Xylitol has been making an appearance in line with the popularity of low carbohydrate/low sugar diets as it is marketed as “plant derived”, “low calorie” and “sugar free”, but here’s the official TNN scoop. Read on to find out why it’s not as sweet as it sounds.
- Xylitol is not natural. It may originate in a natural state, but it is an industrial product and the end result has been highly processed via sugar hydrogenation. This requires a catalyst such as raney nickel, which is powdered nickel-aluminum alloy and contributes heavy metal residue, or in other words, toxicity.
- Xylitol will damage your gut health. One of the original supposed benefits of xylitol was that it by-passes digestion in the stomach and is therefore not absorbed like other sweeteners. What actually happens though is fermentation – the ideal environment in which gut pathogens (think, bad bacteria) grow. Common symptoms following xylitol consumption are gas, bloating, cramping, diarrhoea and even yeast growth. No thank you!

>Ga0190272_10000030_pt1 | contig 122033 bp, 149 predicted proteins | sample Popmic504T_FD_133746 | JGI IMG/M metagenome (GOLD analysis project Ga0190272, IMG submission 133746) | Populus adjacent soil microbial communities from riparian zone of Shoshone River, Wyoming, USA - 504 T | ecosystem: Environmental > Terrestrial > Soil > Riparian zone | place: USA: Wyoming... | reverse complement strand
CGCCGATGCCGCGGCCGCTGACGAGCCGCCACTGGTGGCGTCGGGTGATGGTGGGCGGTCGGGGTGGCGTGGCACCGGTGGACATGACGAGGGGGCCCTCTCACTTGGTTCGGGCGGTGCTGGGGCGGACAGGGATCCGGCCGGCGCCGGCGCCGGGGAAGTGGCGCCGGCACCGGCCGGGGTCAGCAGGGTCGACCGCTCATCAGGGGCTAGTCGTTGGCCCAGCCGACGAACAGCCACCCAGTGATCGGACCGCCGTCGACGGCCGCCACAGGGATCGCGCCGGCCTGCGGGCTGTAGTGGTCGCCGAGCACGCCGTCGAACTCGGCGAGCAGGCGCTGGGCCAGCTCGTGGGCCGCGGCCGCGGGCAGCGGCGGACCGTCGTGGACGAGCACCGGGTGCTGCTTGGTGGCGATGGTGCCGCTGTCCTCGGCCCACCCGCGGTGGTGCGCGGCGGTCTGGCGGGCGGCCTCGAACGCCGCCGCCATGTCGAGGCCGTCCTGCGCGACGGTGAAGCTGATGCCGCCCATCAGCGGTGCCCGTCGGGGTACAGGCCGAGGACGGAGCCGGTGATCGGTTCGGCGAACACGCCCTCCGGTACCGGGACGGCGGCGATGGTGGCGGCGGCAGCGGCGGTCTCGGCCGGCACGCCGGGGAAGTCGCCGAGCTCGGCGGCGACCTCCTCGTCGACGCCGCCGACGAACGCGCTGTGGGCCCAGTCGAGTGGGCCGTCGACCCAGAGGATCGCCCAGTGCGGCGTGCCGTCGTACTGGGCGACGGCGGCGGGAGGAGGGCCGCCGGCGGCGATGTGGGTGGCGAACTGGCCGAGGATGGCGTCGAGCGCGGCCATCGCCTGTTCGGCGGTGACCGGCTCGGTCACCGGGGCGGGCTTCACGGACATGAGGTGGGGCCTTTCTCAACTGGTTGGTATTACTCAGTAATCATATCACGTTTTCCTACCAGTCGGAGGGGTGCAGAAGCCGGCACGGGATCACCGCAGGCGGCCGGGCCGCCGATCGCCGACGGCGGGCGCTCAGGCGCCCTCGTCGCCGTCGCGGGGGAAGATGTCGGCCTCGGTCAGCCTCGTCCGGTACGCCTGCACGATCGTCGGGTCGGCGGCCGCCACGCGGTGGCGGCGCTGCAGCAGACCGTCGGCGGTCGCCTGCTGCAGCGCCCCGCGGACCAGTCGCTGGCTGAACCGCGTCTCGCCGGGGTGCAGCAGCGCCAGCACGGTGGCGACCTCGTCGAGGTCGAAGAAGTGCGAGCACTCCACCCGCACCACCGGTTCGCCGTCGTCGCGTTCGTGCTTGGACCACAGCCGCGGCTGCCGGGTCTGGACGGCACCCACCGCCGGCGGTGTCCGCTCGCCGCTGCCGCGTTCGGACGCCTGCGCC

- Xylitol is low calorie. In case you are still counting calories, read this. And remember, it is not about eating less, it is about eating to nourish with natural whole foods.
- Xylitol is super sweet and when consumed without fats or protein, may trigger hyperglycemia, otherwise known as elevated blood sugar. As we have discussed many times, such as here and here, this is the enemy for satiety, hormonal control and weight management.
- Xylitol does not prevent tooth decay. Such claims are based on the faulty theory that bacteria from fermentable carbohydrates (i.e. starches and sugars) cause tooth decay. Yes, I know there is plenty of “research” to support this, but so too are there companies selling it. To clarify, tooth decay is a problem of nutrient deficiency and the bacteria exist due to the presence of dead tissue. Correlation does not equal causation.
- Xylitol is often derived from GMO corn. Enough said.